Amicus Therapeutics has a deeply emotional and personal backstory, can you walk us through what prompted you to bring the biotech company to life?
Amicus was founded as a result of our personal struggle to find a treatment for Pompe disease and while trying to find the most suitable biotech name we thought that the Latin equivalent for "friend" describes our vision the best. We strive to be a fully patient focused company in the industry and the industry certainly needs so much more work. There are nearly 8,000 rare diseases that affect more than 500 million people around the world. Ever since the beginning, we felt we had a moral obligation to develop the highest quality therapies for people living with rare diseases, at the fairest price and broadly accessible. This statement was coined a decade before we ever had an approved product and we have remained faithful to it until this day.
How did treatments and technologies change since you first started in the biotech field two decades ago?
By the late 90s, when I entered this industry, we had made good progress in cancer research, HIV/AIDS, and cardiovascular disease, but concepts like gene editing did not exist until ten years ago. The pace of technological progress has really been breathtaking, and I am glad that there has also been a change in the view of the purpose of our companies.
When our kids were diagnosed with Pompe disease there was no sliver of hope for a possible treatment. Thankfully, we managed to find a small number of researchers with early ideas and technologies and within a couple of years, developed an enzyme replacement therapy that eventually saved our children's lives. Prior to treatment, their hearts were three times the normal size and within 12 weeks they went back to normal. However, the gains in muscle strength plateaued after a while, meaning that, unfortunately, there is no silver bullet cure that permanently solves the problem.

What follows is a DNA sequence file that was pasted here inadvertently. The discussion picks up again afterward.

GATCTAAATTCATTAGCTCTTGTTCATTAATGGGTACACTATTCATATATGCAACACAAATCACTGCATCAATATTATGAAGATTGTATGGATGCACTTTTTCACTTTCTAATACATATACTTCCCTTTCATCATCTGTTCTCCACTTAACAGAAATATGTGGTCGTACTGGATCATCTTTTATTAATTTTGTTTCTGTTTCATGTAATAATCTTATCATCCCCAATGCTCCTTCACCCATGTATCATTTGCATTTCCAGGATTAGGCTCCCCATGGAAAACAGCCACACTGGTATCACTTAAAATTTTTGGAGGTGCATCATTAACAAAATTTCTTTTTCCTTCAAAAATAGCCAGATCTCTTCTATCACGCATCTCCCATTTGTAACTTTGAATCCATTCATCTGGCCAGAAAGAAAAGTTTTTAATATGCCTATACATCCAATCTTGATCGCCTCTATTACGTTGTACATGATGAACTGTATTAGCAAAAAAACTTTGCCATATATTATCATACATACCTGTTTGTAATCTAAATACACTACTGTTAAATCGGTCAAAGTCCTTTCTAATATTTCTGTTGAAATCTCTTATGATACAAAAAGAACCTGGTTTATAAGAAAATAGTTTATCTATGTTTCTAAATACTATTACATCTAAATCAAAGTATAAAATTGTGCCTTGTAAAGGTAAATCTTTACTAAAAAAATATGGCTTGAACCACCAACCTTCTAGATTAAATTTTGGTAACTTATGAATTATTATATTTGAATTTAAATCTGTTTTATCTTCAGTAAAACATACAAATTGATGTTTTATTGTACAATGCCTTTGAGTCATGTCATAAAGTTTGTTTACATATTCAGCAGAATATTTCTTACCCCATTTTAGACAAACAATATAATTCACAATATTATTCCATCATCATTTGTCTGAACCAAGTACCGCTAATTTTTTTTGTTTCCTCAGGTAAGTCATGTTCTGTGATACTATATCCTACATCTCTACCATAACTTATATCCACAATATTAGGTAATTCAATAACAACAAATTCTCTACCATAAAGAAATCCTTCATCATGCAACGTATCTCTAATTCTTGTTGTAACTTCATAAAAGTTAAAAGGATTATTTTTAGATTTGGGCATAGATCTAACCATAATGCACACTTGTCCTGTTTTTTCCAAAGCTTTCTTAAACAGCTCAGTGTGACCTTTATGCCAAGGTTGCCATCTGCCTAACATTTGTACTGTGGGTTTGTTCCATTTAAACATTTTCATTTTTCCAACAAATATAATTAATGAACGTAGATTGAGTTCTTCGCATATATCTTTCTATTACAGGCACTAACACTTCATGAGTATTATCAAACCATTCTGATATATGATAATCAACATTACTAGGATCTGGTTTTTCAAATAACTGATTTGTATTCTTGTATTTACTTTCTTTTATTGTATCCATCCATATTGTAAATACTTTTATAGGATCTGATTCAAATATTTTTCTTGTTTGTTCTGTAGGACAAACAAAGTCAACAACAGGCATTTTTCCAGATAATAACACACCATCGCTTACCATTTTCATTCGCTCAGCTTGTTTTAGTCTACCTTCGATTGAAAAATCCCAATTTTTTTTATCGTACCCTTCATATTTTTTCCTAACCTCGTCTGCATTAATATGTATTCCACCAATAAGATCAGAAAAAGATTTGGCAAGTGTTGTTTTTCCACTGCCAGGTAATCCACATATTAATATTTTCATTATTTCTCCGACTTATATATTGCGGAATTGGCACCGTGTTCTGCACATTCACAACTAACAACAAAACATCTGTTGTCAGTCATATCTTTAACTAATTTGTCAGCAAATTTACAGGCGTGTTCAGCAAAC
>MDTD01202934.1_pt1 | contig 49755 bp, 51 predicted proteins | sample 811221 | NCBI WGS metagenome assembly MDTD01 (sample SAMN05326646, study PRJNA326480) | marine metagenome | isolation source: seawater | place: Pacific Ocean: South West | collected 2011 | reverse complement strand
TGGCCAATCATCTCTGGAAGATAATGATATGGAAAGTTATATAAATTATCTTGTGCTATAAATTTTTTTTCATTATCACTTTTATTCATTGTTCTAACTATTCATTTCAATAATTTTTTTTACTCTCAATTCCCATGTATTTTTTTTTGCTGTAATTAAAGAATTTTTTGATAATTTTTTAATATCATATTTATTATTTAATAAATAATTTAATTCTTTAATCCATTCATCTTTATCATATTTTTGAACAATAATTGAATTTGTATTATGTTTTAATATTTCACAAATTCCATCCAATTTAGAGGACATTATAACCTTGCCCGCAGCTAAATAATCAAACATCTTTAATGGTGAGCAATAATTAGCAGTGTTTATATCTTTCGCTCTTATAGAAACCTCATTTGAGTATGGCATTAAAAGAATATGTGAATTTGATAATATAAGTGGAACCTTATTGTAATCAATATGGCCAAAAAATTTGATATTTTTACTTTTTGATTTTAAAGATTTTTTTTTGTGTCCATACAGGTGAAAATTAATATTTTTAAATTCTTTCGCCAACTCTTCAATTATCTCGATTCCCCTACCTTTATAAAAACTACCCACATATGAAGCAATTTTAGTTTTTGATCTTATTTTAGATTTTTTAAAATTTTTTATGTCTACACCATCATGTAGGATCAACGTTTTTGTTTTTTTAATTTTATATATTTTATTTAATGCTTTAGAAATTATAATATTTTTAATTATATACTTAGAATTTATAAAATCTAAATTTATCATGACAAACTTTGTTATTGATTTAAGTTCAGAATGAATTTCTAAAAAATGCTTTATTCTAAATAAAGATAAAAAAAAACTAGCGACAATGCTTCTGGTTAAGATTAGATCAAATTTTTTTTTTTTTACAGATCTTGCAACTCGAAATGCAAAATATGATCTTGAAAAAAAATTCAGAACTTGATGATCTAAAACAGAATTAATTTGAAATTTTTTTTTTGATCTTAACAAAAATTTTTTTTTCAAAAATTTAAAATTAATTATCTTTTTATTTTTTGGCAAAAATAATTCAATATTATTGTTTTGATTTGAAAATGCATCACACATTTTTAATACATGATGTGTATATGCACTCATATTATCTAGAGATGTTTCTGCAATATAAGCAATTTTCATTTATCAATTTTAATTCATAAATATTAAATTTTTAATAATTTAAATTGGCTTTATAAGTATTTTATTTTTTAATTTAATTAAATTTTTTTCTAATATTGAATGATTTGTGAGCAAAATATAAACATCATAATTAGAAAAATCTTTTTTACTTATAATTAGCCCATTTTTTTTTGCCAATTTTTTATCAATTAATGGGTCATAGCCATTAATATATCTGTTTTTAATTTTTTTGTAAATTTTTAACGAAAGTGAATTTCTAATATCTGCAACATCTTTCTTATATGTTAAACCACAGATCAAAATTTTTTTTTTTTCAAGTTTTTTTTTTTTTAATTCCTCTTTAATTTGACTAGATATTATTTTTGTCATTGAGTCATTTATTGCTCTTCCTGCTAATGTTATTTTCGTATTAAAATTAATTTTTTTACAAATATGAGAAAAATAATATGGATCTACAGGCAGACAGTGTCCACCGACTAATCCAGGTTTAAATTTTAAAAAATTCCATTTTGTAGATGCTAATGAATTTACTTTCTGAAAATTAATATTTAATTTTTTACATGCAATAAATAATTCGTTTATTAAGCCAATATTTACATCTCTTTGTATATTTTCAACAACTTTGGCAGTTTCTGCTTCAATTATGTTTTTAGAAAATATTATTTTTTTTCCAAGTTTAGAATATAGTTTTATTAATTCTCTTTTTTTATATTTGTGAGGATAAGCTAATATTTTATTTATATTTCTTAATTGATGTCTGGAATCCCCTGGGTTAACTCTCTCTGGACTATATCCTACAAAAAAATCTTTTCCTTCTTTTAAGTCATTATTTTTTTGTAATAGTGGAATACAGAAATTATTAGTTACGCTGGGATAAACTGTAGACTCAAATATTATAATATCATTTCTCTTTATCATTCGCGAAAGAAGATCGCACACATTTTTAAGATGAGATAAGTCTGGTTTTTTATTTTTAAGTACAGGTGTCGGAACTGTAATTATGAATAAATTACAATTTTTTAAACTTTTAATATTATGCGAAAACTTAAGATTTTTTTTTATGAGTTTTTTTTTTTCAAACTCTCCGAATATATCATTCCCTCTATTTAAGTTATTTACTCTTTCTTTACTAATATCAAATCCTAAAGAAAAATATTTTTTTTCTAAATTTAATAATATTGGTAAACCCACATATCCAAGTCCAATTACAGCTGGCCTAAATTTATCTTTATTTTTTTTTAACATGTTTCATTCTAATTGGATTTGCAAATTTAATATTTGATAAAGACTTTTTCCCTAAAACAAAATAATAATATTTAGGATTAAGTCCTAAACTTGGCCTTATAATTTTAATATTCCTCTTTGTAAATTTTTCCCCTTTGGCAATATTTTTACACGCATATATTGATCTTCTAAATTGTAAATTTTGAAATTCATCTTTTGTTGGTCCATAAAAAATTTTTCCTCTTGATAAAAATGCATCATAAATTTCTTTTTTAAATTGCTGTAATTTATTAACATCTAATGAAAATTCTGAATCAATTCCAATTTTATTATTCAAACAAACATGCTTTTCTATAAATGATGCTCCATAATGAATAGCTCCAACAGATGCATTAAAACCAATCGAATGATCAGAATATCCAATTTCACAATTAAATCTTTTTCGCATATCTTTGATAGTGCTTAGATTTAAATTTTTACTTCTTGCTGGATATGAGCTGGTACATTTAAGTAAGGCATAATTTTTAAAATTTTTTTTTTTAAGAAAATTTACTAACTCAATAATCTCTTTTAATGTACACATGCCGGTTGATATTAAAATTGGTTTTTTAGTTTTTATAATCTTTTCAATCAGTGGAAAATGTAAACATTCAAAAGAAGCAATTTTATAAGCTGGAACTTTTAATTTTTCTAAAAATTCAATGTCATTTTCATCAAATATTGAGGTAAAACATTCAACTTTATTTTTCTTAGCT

How do you reconcile stories like that with the criticism the pharma industry still often receives from society?
Some of the pharma industry’s bad reputation is warranted, but this is changing for the better. The nefarious marketing and sales practices of the early days are out, but, according to surveys, the pharma industry remains one of the least respected in the U.S., next to big oil, tobacco, and the federal government. This is indeed a paradox since we always fought to gain an increasing recognition of the moral purpose of our activity.
The attitude towards rare diseases has changed as well – are big pharma companies working alongside you and how big is the progress that has been made overall?
Recently, we have been starting to see big pharma companies working in the field of rare diseases and that is a very welcome advancement. In addition to these, technologies like gene therapies or small molecules are finally coming of age, the potential for gene editing being especially exciting. We are entering a golden age of medicine in human genetic diseases, and this will certainly unlock the secrets for treating much more prevalent disorders like Parkinson's or Alzheimer's.
Having dealt with a rare disease on a personal level, what is your main takeaway about going through such an unfair experience?
When we began our journey we went through confusion, fear, anger, and finally settled for determination to learn everything we could about the disease. When faced with this adversity, the actions that you take are a measure of your character. As someone of faith, I had to integrate the idea that nature is not cruel, it is just brutally random. Looking back, all of us can be proud of the advancements we made, and we can be hopeful for the progress to come. We are flawed human beings but trying to find the strength to move forward is important and,
At the end of the day, biotechnology is just a great big word that means hope.
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